A healthier Sutton seems to lead to better recruiting, as well. The Golden Eagles have managed to land a number of talented young players from the metro Atlanta area.

A pair of athletic freshmen, guard Jud Dillard and power forward Terrell Barnes, who were teammates at Riverdale (Ga.) High have already worked their way into the rotation and are among the first players off the bench.

The Golden Eagles have also signed versatile 6-foot-5 guard Javon McKay out of Dunwoody (Ga.) High for next year. McKay’s father, Antonio, was part of a gold-medal winning 400-meter relay team in the 1984 Olympics.

Georgia transfer Zac Swansey, who Sutton says has the potential to be an all-OVC player, will also be suiting up for the Golden Eagles next season – he must sit out this season under NCAA rules. The 6-1 guard, who also went to Dunwoody, played steady minutes for two years at Georgia and hit a game-winning 3-pointer as a freshman to beat Kentucky in the 2008 SEC Tournament and land the Bulldogs an improbable NCAA Tournament bid.

Sutton and assistant Russ Willemsen recruited Swansey heavily when he was coming out of high school, and that prior relationship helped the Golden Eagles beat out the likes of Dayton, which is coming off a trip to the second round of the NCAA Tournament, the second time around for his services. 

“Coach Sutton was one of the first people to contact me when I decided to officially transfer,” Swansey said. “He told me he had a spot for me and I would be a perfect fit.”

Swansey says the Sutton who came to visit him in high school and the man who is coaching him now are far different.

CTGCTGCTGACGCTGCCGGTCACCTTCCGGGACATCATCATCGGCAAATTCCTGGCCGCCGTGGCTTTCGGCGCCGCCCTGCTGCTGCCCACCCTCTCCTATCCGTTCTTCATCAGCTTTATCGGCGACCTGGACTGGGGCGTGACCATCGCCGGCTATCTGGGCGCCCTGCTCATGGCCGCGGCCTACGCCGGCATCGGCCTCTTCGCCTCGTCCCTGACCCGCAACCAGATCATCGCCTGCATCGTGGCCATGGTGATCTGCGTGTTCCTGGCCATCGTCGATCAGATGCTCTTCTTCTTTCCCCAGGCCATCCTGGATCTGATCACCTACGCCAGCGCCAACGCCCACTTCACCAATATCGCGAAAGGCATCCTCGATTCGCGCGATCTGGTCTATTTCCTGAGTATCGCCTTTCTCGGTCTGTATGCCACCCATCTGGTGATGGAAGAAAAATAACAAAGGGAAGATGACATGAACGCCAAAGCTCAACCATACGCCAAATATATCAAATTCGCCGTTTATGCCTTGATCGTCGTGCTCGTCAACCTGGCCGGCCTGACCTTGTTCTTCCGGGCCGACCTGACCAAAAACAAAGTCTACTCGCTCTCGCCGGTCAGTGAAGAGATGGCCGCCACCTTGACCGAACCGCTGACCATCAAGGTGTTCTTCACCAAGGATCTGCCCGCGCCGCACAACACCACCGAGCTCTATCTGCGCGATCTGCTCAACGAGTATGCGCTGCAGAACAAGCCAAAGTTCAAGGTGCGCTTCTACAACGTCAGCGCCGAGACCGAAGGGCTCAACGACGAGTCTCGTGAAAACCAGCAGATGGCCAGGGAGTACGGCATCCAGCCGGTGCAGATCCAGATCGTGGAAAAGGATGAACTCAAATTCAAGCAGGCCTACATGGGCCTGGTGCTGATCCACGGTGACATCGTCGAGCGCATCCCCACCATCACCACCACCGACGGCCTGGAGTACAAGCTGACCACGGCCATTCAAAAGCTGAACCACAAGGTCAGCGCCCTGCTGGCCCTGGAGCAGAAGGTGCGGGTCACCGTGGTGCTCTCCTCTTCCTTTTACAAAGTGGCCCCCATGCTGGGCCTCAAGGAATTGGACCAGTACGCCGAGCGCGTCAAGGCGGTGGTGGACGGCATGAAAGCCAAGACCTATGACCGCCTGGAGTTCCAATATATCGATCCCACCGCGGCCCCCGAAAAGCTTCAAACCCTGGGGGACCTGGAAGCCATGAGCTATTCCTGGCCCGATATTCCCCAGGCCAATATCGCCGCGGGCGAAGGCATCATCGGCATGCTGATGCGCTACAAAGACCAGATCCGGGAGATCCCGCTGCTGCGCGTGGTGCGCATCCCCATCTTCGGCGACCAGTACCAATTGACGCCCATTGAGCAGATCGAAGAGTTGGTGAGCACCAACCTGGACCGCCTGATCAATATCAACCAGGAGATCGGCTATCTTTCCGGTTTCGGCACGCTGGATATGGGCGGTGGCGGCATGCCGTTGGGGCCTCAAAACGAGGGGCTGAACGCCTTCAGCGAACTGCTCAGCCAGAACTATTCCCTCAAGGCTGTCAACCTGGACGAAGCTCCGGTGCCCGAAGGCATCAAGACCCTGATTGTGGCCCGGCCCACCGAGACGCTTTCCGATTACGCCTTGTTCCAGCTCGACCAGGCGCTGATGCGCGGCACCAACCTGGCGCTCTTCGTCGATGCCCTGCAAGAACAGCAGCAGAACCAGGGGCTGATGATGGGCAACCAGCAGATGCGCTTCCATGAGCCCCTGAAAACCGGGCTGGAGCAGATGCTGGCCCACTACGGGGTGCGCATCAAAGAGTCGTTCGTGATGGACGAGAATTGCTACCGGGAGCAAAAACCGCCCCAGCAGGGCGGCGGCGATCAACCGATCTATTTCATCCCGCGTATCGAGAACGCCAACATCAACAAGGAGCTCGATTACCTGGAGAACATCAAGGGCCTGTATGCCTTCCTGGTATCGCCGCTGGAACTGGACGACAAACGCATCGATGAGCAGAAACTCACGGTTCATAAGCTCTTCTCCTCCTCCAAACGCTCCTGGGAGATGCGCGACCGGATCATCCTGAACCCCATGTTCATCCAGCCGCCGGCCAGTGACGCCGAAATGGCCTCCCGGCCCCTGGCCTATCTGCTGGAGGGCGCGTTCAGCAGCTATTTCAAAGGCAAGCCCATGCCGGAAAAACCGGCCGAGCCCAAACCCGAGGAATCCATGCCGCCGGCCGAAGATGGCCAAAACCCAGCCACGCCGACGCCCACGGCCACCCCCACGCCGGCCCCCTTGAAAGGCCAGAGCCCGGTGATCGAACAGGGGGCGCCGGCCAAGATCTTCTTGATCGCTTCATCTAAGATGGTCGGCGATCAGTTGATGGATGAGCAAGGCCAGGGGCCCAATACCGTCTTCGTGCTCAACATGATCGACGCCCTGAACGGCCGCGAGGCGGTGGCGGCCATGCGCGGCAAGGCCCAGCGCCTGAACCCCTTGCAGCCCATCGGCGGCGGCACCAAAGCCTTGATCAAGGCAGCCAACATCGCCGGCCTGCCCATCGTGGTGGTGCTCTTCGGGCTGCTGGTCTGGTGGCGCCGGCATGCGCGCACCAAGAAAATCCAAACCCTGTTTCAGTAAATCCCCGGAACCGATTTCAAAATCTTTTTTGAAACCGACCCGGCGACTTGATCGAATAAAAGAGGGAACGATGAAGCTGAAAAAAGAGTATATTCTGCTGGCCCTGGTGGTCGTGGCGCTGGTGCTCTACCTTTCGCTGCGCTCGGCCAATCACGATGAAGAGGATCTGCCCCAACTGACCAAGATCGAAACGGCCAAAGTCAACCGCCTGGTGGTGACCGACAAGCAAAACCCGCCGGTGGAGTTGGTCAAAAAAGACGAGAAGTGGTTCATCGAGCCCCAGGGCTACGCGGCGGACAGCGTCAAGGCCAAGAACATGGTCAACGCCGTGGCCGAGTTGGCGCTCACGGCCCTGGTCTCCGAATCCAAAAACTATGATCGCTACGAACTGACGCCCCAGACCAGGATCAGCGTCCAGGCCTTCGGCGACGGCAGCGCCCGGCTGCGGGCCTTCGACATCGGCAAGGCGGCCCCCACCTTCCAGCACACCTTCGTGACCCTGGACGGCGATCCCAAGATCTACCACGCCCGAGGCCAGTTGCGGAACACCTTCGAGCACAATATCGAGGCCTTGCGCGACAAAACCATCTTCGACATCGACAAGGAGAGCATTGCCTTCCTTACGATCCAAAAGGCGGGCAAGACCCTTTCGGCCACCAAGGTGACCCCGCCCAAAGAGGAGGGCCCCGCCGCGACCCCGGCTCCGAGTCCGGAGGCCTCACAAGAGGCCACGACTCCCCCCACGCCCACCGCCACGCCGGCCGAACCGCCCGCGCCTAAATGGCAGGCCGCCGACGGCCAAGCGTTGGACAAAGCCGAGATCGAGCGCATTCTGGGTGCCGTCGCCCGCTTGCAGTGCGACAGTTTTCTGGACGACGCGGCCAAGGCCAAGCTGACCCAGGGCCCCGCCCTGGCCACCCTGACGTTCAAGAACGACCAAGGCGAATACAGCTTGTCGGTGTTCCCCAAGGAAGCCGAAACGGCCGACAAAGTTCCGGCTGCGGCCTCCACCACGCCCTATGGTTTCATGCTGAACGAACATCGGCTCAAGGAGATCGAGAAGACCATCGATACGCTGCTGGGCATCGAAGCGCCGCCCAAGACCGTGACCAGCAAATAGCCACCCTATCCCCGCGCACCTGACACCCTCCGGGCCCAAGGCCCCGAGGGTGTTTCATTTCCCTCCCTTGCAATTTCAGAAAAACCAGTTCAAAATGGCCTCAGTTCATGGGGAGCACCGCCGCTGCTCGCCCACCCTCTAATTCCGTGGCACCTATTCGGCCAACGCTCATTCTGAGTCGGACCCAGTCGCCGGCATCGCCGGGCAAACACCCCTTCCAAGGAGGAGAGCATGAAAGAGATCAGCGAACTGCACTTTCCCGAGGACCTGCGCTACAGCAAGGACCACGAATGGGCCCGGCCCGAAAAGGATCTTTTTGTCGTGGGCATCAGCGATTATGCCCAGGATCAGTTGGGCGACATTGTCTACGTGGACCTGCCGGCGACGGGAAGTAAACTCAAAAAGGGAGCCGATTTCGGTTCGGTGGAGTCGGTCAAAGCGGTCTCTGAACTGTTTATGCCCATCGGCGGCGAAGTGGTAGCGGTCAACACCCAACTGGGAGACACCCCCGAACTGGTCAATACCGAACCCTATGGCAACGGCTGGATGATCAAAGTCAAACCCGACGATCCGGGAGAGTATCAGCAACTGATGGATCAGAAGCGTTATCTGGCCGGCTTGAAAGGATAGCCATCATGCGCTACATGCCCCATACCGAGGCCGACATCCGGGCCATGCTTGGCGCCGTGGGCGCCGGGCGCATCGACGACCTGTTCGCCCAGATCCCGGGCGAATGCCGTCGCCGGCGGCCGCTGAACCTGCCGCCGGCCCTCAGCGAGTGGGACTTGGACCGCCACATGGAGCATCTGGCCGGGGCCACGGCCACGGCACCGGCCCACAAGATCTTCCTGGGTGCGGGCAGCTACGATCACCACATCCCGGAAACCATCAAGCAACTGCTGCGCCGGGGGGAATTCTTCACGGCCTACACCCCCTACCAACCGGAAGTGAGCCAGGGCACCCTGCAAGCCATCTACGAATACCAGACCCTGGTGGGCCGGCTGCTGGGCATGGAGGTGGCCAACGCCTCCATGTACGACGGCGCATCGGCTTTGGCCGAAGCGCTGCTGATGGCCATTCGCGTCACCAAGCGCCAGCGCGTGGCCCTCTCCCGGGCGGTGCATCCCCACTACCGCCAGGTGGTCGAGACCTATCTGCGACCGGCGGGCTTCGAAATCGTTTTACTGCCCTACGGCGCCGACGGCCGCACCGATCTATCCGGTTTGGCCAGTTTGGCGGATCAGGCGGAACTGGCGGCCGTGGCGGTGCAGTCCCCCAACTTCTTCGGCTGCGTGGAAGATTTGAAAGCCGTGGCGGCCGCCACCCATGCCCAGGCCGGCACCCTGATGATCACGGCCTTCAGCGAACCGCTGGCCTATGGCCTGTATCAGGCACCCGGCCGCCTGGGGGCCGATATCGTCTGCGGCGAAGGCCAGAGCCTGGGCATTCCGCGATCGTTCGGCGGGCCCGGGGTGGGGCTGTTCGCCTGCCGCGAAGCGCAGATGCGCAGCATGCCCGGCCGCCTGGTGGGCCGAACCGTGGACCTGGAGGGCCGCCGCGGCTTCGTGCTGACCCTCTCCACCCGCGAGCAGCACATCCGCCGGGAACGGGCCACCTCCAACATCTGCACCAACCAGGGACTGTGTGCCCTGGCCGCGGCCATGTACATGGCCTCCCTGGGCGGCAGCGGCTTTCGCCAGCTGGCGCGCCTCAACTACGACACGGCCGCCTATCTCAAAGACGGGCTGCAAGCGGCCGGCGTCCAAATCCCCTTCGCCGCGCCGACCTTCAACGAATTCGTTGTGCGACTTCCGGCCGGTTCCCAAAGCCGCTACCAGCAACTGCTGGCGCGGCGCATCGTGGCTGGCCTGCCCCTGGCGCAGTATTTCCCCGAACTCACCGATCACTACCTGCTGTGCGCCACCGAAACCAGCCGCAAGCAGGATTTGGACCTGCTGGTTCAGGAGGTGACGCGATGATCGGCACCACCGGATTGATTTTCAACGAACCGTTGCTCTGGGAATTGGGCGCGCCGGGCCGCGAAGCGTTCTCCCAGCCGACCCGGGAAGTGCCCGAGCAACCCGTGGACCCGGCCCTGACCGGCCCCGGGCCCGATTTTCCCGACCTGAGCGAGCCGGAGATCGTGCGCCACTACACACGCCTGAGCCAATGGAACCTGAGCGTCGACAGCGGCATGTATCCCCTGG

“He did a home visit with me my senior year and wasn’t walking real well at the time,” Swansey said. “He had to use the wheelchair some.

“Then, this summer, I saw him and he was 100 percent better. It’s really a miraculous recovery. It shows he’s a real fighter and that’s what I like best about him. He is a fierce competitor and really hates to lose.”

The Golden Eagles are in position not to see much of that side of Sutton soon. With only three seniors, the bulk of the team will return next season, including sophomore guard Kevin Murphy (yet another metro Atlanta product), who was their leading scorer at 14.4 ppg through their first 10 games. Add Swansey and McKay, and Sutton will have perhaps his most talented roster since the program was atop the OVC standings.

Regardless of what transpires at Tennessee Tech in the future, Sutton can’t out-do the comeback that he’s already pulled off.

“Someone told me the other day that I was still on the right side of the dirt,” Sutton said. “I like the sound of that. I’m doing what I love and cherishing every day I’m not on the wrong side of the dirt.”